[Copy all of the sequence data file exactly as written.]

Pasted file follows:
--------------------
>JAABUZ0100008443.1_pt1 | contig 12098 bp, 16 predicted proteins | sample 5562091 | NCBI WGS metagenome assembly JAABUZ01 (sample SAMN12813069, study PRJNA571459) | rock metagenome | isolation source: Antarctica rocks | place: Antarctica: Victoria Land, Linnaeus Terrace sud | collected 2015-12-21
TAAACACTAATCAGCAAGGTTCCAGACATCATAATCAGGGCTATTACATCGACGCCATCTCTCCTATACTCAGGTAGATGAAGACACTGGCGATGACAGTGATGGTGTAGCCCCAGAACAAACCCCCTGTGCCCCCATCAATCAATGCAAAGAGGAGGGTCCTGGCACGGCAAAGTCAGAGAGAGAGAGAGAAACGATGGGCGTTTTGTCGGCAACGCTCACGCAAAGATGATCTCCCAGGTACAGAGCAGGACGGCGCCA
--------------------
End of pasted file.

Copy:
>JAABUZ0100008443.1_pt1 | contig 12098 bp, 16 predicted proteins | sample 5562091 | NCBI WGS metagenome assembly JAABUZ01 (sample SAMN12813069, study PRJNA571459) | rock metagenome | isolation source: Antarctica rocks | place: Antarctica: Victoria Land, Linnaeus Terrace sud | collected 2015-12-21
TAAACACTAATCAGCAAGGTTCCAGACATCATAATCAGGGCTATTACATCGACGCCATCTCTCCTATACTCAGGTAGATGAAGACACTGGCGATGACAGTGATGGTGTAGCCCCAGAACAAACCCCCTGTGCCCCCATCAATCAATGCAAAGAGGAGGGTCCTGGCACGGCAAAGTCAGAGAGAGAGAGAGAAACGATGGGCGTTTTGTCGGCAACGCTCACGCAAAGATGATCTCCCAGGTACAGAGCAGGACGGCGCCA